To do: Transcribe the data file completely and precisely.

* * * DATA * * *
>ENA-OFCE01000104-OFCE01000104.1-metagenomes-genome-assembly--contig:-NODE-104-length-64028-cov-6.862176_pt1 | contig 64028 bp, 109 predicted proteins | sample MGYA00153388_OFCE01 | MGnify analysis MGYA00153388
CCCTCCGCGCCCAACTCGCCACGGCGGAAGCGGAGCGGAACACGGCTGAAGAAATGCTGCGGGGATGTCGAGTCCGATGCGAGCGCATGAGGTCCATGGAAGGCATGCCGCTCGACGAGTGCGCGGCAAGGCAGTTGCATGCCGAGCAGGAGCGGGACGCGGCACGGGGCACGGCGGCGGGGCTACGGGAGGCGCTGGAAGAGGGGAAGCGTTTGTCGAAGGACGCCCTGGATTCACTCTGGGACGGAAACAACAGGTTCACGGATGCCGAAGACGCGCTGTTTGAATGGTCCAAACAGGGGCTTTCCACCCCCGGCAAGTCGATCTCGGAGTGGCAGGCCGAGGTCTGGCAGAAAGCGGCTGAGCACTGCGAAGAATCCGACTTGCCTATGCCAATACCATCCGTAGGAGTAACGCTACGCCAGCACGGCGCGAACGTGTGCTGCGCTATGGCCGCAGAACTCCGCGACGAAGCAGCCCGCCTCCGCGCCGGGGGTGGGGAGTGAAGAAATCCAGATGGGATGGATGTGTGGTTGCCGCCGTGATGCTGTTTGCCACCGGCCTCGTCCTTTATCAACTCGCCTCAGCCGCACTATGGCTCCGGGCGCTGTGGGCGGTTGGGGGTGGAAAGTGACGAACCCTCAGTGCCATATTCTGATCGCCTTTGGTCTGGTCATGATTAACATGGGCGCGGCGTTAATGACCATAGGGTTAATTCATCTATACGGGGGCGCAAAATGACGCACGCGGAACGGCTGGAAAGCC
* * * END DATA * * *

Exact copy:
>ENA-OFCE01000104-OFCE01000104.1-metagenomes-genome-assembly--contig:-NODE-104-length-64028-cov-6.862176_pt1 | contig 64028 bp, 109 predicted proteins | sample MGYA00153388_OFCE01 | MGnify analysis MGYA00153388
CCCTCCGCGCCCAACTCGCCACGGCGGAAGCGGAGCGGAACACGGCTGAAGAAATGCTGCGGGGATGTCGAGTCCGATGCGAGCGCATGAGGTCCATGGAAGGCATGCCGCTCGACGAGTGCGCGGCAAGGCAGTTGCATGCCGAGCAGGAGCGGGACGCGGCACGGGGCACGGCGGCGGGGCTACGGGAGGCGCTGGAAGAGGGGAAGCGTTTGTCGAAGGACGCCCTGGATTCACTCTGGGACGGAAACAACAGGTTCACGGATGCCGAAGACGCGCTGTTTGAATGGTCCAAACAGGGGCTTTCCACCCCCGGCAAGTCGATCTCGGAGTGGCAGGCCGAGGTCTGGCAGAAAGCGGCTGAGCACTGCGAAGAATCCGACTTGCCTATGCCAATACCATCCGTAGGAGTAACGCTACGCCAGCACGGCGCGAACGTGTGCTGCGCTATGGCCGCAGAACTCCGCGACGAAGCAGCCCGCCTCCGCGCCGGGGGTGGGGAGTGAAGAAATCCAGATGGGATGGATGTGTGGTTGCCGCCGTGATGCTGTTTGCCACCGGCCTCGTCCTTTATCAACTCGCCTCAGCCGCACTATGGCTCCGGGCGCTGTGGGCGGTTGGGGGTGGAAAGTGACGAACCCTCAGTGCCATATTCTGATCGCCTTTGGTCTGGTCATGATTAACATGGGCGCGGCGTTAATGACCATAGGGTTAATTCATCTATACGGGGGCGCAAAATGACGCACGCGGAACGGCTGGAAAGCC